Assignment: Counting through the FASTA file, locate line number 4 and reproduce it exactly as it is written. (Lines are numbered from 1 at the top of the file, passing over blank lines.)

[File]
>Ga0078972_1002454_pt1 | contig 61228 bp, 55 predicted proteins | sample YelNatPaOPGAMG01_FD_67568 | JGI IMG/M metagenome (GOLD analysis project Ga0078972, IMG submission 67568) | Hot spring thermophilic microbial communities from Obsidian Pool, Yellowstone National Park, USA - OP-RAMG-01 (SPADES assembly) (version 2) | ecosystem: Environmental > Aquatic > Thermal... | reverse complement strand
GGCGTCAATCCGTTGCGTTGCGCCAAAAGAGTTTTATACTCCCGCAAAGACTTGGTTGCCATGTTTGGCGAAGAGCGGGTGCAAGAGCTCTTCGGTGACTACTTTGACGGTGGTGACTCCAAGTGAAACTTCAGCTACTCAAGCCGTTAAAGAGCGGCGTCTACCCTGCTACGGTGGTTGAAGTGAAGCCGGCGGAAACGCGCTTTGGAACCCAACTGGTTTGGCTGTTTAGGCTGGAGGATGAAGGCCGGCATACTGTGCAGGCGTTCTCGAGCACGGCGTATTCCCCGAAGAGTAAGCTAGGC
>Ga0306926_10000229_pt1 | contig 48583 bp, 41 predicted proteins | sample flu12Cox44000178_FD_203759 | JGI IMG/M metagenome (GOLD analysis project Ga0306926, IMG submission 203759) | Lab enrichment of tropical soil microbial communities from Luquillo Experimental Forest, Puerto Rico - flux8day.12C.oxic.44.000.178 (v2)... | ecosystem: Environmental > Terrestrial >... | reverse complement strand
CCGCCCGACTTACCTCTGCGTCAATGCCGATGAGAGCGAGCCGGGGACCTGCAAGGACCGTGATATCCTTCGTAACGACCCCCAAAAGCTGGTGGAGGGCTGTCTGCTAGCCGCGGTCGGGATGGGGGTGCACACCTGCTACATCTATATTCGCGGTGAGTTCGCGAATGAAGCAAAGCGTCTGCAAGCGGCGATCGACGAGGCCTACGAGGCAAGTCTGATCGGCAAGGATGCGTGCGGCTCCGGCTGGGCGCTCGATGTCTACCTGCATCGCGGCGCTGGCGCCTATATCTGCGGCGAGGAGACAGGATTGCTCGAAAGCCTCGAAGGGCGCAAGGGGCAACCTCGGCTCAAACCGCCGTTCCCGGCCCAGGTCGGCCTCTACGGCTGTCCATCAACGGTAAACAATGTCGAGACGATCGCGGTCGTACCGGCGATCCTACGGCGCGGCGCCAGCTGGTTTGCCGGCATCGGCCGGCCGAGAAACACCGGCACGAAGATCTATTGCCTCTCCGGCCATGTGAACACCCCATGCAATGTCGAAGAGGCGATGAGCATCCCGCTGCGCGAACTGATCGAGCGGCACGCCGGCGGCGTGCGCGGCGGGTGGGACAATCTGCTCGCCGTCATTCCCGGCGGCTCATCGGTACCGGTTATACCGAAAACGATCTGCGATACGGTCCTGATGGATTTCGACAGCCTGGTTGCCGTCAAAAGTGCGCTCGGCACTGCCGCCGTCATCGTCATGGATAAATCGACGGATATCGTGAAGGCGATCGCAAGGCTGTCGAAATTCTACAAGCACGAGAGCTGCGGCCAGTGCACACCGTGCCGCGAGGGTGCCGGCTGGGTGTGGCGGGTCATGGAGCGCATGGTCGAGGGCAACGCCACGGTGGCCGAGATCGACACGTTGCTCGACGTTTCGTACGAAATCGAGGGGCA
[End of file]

CCGCCCGACTTACCTCTGCGTCAATGCCGATGAGAGCGAGCCGGGGACCTGCAAGGACCGTGATATCCTTCGTAACGACCCCCAAAAGCTGGTGGAGGGCTGTCTGCTAGCCGCGGTCGGGATGGGGGTGCACACCTGCTACATCTATATTCGCGGTGAGTTCGCGAATGAAGCAAAGCGTCTGCAAGCGGCGATCGACGAGGCCTACGAGGCAAGTCTGATCGGCAAGGATGCGTGCGGCTCCGGCTGGGCGCTCGATGTCTACCTGCATCGCGGCGCTGGCGCCTATATCTGCGGCGAGGAGACAGGATTGCTCGAAAGCCTCGAAGGGCGCAAGGGGCAACCTCGGCTCAAACCGCCGTTCCCGGCCCAGGTCGGCCTCTACGGCTGTCCATCAACGGTAAACAATGTCGAGACGATCGCGGTCGTACCGGCGATCCTACGGCGCGGCGCCAGCTGGTTTGCCGGCATCGGCCGGCCGAGAAACACCGGCACGAAGATCTATTGCCTCTCCGGCCATGTGAACACCCCATGCAATGTCGAAGAGGCGATGAGCATCCCGCTGCGCGAACTGATCGAGCGGCACGCCGGCGGCGTGCGCGGCGGGTGGGACAATCTGCTCGCCGTCATTCCCGGCGGCTCATCGGTACCGGTTATACCGAAAACGATCTGCGATACGGTCCTGATGGATTTCGACAGCCTGGTTGCCGTCAAAAGTGCGCTCGGCACTGCCGCCGTCATCGTCATGGATAAATCGACGGATATCGTGAAGGCGATCGCAAGGCTGTCGAAATTCTACAAGCACGAGAGCTGCGGCCAGTGCACACCGTGCCGCGAGGGTGCCGGCTGGGTGTGGCGGGTCATGGAGCGCATGGTCGAGGGCAACGCCACGGTGGCCGAGATCGACACGTTGCTCGACGTTTCGTACGAAATCGAGGGGCA